I first wrote about the case of the San Francisco 8 in my Executive Director’s report in the Summer/Fall, 2007 issue of Carry It Forward, the RFC’s newsletter. In 1975 a judge dismissed all charges against three Black Panthers because they had been tortured into “confessing” to slaying a San Francisco police officer in 1971.
Last Saturday’s RFC reception in Seattle, the second event in a series of 20 to celebrate our 20th anniversary, was a big success. Once again, we had a bigger crowd and raised more than we anticipated. Those who attended were very engaged. I was particularly impressed by the lively in-depth discussion we had after my talk. We ended by addressing the issue of the RFC’s definition of “political prisoner.”
Geronimo “ji-Jaga” Pratt died last week. He spent 27 years in prison for a murder he did not commit. It took place in Los Angeles while he was 350 miles away under FBI surveillance. Pratt was a target of the FBI’s notorious COINTELPRO program, along with hundreds of other Black Panthers, Puerto Rican Nationalists, American Indian Movement members and other anti-imperialists and radicals.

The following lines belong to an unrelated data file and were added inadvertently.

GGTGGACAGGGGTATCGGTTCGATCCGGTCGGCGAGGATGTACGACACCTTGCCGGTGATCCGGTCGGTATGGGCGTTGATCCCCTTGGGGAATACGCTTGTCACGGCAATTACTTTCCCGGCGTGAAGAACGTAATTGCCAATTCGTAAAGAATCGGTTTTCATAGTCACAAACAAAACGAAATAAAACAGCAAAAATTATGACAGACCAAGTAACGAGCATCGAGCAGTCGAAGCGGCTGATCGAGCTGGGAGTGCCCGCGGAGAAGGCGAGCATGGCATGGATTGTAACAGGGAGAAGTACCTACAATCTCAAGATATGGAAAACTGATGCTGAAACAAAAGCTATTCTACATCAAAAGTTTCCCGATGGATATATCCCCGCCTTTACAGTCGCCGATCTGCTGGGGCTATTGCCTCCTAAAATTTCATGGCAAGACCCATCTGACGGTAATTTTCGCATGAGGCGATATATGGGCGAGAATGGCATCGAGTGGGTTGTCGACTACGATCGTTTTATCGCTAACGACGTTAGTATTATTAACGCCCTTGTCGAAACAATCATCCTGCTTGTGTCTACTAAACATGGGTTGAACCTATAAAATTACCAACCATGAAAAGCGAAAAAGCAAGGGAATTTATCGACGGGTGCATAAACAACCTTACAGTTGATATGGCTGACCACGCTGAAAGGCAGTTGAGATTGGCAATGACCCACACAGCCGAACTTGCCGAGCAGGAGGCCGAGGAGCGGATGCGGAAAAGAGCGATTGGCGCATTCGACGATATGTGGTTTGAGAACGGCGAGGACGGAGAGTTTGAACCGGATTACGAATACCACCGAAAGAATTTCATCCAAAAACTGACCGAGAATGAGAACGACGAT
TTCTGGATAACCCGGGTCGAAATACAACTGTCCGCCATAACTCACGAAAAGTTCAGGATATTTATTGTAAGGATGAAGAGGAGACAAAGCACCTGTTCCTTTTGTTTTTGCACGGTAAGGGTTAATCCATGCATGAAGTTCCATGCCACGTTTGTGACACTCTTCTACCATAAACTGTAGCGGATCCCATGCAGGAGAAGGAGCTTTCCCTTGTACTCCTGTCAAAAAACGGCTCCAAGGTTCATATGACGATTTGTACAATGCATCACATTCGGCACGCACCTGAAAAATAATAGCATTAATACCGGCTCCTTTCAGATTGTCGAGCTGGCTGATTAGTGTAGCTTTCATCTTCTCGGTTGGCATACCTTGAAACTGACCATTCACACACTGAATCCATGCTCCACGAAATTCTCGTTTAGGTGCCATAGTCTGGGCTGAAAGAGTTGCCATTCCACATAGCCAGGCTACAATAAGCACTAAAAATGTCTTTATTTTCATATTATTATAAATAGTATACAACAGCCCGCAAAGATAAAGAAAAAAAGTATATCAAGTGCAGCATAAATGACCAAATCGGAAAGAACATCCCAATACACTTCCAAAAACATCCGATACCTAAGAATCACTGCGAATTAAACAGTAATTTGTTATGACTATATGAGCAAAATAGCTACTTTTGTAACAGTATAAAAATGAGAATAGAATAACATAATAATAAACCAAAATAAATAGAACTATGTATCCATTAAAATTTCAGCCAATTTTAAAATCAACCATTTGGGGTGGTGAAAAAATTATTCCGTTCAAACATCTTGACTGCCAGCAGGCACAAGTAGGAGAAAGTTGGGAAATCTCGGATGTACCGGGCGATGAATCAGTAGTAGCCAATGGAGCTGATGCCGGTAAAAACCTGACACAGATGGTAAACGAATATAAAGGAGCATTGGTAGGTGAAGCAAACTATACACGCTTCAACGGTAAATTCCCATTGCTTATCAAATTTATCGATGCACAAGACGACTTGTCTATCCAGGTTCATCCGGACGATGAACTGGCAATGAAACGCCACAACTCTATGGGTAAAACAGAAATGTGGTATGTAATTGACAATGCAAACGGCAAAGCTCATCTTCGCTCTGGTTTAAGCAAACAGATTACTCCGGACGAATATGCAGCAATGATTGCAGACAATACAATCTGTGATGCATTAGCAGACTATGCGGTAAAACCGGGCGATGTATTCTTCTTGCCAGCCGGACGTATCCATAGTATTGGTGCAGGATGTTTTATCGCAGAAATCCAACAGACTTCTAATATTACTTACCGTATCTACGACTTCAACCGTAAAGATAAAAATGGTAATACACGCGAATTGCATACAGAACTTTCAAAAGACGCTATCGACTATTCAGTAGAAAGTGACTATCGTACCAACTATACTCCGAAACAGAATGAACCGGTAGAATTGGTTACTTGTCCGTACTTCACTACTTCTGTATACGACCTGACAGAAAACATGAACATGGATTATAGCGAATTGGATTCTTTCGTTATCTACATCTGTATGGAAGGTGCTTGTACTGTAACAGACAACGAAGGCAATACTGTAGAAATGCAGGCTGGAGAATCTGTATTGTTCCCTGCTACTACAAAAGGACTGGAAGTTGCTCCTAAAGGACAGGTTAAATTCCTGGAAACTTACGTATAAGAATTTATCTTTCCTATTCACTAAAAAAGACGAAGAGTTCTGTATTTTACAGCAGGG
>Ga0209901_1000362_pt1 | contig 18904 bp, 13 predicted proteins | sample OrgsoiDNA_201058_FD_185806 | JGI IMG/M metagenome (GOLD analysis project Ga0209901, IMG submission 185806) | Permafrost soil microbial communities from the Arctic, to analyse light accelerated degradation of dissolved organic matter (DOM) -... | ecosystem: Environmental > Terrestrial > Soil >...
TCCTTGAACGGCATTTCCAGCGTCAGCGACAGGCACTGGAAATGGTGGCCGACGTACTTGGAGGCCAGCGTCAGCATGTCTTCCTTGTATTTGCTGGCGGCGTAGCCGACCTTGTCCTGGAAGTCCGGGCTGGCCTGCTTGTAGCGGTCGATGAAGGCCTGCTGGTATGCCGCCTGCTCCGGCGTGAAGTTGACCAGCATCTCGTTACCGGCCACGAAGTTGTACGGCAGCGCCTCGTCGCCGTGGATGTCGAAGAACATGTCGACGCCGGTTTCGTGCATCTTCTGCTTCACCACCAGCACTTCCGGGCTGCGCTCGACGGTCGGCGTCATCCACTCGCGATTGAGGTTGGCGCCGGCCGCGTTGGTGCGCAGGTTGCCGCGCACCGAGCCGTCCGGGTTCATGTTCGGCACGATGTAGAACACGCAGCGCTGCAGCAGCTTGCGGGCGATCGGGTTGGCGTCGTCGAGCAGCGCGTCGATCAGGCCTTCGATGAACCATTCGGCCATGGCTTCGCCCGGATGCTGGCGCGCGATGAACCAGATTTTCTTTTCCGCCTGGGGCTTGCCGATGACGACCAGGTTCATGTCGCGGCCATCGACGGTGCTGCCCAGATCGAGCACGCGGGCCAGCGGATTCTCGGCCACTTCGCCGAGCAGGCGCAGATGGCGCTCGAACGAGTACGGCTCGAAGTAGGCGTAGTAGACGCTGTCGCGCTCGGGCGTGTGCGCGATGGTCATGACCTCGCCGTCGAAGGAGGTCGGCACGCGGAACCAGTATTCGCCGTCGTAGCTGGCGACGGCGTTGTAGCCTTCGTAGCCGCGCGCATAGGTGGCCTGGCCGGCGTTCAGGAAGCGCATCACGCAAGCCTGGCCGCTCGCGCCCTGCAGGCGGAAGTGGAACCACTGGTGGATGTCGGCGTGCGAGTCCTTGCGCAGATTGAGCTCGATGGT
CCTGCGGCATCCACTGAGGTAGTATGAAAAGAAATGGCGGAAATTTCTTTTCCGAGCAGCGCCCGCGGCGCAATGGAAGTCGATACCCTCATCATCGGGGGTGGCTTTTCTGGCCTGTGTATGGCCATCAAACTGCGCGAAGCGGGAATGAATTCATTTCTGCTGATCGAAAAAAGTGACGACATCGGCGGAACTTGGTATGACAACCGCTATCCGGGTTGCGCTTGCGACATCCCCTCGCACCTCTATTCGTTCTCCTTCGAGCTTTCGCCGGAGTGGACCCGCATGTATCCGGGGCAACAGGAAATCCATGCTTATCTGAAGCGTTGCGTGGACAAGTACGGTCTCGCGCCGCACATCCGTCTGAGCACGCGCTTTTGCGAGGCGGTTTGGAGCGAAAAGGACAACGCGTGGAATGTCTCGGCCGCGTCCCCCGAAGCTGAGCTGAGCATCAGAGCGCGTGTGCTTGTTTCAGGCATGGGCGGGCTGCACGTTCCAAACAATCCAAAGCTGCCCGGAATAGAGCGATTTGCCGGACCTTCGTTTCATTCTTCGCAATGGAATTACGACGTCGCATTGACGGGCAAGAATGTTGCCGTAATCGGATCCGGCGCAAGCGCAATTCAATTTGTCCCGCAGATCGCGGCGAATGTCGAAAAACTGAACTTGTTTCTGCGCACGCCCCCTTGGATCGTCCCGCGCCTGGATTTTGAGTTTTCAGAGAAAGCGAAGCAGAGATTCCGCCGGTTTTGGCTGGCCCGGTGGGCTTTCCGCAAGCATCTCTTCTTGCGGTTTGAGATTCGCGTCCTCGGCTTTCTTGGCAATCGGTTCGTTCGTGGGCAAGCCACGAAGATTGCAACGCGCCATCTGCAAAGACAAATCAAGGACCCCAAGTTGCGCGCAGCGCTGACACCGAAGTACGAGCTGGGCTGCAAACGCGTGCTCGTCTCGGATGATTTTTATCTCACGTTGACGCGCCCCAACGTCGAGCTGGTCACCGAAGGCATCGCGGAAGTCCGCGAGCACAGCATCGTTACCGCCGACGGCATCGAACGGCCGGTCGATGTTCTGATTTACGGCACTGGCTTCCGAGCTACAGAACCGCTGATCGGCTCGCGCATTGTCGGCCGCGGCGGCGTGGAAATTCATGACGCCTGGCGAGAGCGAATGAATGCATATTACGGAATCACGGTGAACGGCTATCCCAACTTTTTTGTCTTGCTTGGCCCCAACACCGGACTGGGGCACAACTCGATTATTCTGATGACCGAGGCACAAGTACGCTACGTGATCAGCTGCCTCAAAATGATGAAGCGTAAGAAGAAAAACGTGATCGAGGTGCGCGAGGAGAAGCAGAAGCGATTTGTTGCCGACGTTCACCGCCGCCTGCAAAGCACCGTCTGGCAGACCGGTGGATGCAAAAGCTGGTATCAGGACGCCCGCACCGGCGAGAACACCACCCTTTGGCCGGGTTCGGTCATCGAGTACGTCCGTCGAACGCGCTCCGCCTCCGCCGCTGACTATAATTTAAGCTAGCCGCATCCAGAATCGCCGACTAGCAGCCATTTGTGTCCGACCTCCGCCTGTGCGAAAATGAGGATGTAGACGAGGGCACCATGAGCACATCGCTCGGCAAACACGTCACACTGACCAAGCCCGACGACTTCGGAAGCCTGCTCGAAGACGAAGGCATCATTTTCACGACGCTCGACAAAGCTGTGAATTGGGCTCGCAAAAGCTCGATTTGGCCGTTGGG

[guest post by RFC founder, Robert Meeropl]
For Love and Liberty, a collection of photographs of Tom Manning’s paintings was released last week. I was eager to see the finished product. I have a remarkably multi-faceted relationship with Tom Manning, given that we’ve never met.
As we move into Autumn, I’m reminded that until recently my work at this time of year focused on our fall granting cycle. I spent my days doing outreach to potential beneficiaries, connecting with current grantees, and helping new applicants understand our guidelines and application process.
Last week I presented at the 2016 Rebellious Lawyering Conference at Yale University. The largest student-run public interest law conference in the country, RebLaw “seeks to build a community of law students, practitioners, and activists seeking to work in the service of social change movements.”
Radical attorney and former political prisoner Lynne Stewart died Tuesday, March 7th at the age of 77 following an extended battle with cancer. In her lengthy career, this “people’s lawyer” defended Black Panthers, Weather Underground members and other outsiders. As Lynne explained in a 2015 interview with Guernica, "I'm particularly committed to the political people who needed defense. They're out there fighting the government on behalf of everybody."